CBE - Flickr/Muhammad Mansour
CAIRO - 6 July 2017: The Central Bank of Egypt (CBE) is scheduled to consider interest rates today, amid expectations of keeping them unchanged despite the government’s recent decision to slash energy subsidies.
On the eve of the 30 June Revolution’s fourth anniversary, the cabinet introduced new increases to fuel prices and electricity tariffs by up to 50 percent and 40 percent respectively, fueling concerns about more inflationary pressures in the coming months.
Since November, inflation has accelerated in Egypt, where half of the population is living near or below the poverty line, to the highest level in decades on the back of the Egyptian pound's flotation, introduction of the Value Added Tax (VAT) and subsidy cuts.
All these measures were necessary for Cairo to clinch a $12 billion three-year loan agreement with the International Monetary Fund (IMF).
Four leading investment banks and think tanks agreed that the CBE will keep the policy rates unchanged. Economists argue that raising the interest rates would not be effective anymore in containing an inflation that is triggered by higher production costs, after the local currency’s float along with other reforms, and not by an increase in demand.
"Inflation could rise to around 35 percent as the simultaneous impacts of the one percent VAT increase, energy hikes, and re-pricing of government services take their toll on the summer months,” Dubai- based investment bank Arqam Capital said in a research paper.
To tame the soaring inflation, the CBE’s Monetary Policy Committee (MPC) decided in its last meeting on May 21, to increase the overnight deposit and lending rates by 200 basis points from 14.75 percent to 16.75 percent, and from 15.75 percent to 17.75 percent, respectively. This was the first action since the 300 bps hike on the same day of the pound's float in November.
This recent decision came in line with the International Monetary Fund’s (IMF) demands to hike the interest rates in order to curb the skyrocketing inflation and mitigate public anger.
Arqam Capital raised its inflation forecasts for the financial year FY 2017/2018 (July-June) to 27 percent, however, it ruled out a rate hike in today's meeting after the recent hike of 200bps.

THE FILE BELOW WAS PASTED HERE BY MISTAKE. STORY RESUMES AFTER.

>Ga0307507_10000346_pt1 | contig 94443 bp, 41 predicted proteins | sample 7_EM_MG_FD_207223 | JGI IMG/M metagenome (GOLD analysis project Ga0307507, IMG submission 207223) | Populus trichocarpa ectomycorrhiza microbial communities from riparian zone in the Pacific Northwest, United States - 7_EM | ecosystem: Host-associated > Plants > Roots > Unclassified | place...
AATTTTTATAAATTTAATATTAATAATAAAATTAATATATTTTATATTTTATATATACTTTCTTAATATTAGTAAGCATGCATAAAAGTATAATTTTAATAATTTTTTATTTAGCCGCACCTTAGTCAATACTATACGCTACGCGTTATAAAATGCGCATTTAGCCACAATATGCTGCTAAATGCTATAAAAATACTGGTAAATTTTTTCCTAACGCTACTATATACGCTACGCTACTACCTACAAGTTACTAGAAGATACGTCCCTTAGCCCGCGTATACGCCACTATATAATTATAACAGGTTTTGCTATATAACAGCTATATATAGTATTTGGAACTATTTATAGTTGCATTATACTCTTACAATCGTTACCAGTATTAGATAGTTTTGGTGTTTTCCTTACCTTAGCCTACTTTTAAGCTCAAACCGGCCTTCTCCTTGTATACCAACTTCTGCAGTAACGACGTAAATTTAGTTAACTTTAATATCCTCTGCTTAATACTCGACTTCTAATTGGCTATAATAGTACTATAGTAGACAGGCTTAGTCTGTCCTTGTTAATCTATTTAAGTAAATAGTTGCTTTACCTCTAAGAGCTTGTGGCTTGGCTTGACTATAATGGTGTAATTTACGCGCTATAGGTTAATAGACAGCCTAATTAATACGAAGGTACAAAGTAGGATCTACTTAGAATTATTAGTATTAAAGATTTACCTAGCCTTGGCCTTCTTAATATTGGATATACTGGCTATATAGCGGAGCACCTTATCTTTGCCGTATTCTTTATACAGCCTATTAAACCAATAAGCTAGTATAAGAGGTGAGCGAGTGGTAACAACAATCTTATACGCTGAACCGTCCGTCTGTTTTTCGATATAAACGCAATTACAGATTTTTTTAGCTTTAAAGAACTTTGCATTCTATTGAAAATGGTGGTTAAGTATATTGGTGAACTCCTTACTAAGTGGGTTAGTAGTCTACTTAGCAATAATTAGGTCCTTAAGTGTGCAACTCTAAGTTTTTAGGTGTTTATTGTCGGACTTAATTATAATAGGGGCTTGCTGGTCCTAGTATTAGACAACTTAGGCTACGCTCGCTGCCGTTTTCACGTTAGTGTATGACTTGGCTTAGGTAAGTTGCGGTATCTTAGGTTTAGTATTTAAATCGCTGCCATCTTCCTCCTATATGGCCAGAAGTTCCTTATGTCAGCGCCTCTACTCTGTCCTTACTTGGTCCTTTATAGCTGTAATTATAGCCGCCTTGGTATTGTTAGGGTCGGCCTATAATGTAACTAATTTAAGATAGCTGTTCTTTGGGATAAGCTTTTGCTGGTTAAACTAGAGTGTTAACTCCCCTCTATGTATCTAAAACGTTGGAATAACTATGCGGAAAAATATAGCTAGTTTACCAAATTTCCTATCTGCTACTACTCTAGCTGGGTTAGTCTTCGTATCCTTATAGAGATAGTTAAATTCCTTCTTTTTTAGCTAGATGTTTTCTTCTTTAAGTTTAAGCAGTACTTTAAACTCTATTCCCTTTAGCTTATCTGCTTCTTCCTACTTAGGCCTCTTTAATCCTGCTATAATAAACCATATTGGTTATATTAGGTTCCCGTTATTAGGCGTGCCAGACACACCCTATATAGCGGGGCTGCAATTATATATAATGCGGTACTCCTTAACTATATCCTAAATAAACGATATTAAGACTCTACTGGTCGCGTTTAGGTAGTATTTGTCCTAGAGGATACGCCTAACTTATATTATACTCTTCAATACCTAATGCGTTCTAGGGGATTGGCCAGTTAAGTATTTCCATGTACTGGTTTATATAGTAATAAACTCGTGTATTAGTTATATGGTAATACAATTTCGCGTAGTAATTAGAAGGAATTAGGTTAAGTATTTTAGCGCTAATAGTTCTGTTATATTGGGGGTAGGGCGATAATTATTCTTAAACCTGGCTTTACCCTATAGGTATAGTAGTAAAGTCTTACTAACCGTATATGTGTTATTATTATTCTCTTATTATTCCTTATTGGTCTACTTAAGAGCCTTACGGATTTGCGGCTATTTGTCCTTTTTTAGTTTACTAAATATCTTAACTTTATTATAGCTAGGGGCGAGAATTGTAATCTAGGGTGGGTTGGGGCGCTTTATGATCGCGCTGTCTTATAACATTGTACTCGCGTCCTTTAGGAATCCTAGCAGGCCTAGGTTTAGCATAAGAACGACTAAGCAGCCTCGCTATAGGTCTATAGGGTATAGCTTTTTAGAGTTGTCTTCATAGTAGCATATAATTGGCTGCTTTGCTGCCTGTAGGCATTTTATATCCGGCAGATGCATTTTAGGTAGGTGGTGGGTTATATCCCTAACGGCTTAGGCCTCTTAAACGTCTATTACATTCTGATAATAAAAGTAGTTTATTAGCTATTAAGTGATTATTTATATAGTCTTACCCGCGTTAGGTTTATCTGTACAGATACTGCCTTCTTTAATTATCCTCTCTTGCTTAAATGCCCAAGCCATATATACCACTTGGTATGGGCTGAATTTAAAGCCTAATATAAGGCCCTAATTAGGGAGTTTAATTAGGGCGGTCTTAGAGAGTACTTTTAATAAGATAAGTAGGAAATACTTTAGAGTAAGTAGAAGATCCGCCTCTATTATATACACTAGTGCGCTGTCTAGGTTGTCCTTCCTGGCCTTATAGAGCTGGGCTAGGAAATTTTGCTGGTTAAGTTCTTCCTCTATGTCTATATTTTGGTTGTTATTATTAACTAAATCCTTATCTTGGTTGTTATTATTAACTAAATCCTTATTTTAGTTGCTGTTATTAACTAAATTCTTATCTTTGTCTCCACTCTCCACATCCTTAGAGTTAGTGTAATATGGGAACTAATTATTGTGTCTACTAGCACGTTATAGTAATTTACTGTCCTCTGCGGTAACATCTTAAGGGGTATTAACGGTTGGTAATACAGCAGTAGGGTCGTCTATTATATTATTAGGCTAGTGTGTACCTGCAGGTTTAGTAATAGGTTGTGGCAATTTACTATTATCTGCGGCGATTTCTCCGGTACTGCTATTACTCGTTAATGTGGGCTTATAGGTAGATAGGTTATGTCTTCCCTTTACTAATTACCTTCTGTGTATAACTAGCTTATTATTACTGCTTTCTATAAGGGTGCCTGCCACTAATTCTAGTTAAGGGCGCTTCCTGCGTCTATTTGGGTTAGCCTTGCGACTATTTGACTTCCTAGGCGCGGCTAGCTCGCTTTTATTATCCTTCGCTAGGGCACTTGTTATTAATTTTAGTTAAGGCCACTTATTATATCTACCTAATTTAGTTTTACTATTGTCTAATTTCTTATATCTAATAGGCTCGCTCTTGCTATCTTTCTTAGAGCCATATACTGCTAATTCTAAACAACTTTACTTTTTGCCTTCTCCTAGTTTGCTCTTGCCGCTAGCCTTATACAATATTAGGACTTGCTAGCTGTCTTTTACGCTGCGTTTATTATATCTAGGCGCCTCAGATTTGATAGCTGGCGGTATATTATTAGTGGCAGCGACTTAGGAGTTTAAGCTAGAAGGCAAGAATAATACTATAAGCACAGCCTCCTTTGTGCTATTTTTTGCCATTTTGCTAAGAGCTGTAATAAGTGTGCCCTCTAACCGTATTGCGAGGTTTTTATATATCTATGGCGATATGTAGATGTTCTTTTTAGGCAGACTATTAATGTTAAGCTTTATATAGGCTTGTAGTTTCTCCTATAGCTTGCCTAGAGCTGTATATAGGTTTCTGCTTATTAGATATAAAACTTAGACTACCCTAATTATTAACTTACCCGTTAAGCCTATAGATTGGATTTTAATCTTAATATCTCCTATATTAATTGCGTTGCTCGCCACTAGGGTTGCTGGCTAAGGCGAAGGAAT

Potential rate cuts will likely be delayed to the first half of next year when average monthly inflation rates decline to normal levels (below 1.25 percent), the report read.
Beltone Financial also ruled out a rate hike, while it predicted a potential rate cut during the first quarter of 2018 as it forecasts inflation to ease boosted by the pound’s correction against the USD.
Beltone expects annual inflation to drop to 10.2 percent during the first half of 2018, down from 30.2 percent in the second half of 2017.
Pharos Holding also predicts the CBE to keep policy rates unchanged, with a possibility of another short-term rate hike in case of a larger than expected inflationary shock.
"While we reiterate that the first round effect of the energy subsidy cut is inevitable and transitory, the CBE’s recent 200bps interest rate hike will also help absorb the demand-pull second round effects," Pharos Holding Economist Ramy Oraby said.
Implementing the second round of the energy subsidy cut will help lure more foreign direct investment and private domestic investment as it reflects the government's commitment to the moving ahead with the economic reform, said Oraby.
Fuel price hikes will add 1.5 percent to inflation, and this may be boosted as the government also pushed ahead with plans to raise electricity tariffs, London-based think tank Capital Economics’ Middle East economist Jason Tuvey said.
"The trend in inflation over the next 12-18 month will be down. One result of this is that interest rates are likely to be cut, probably around the turn of the year," Tuvey predicted.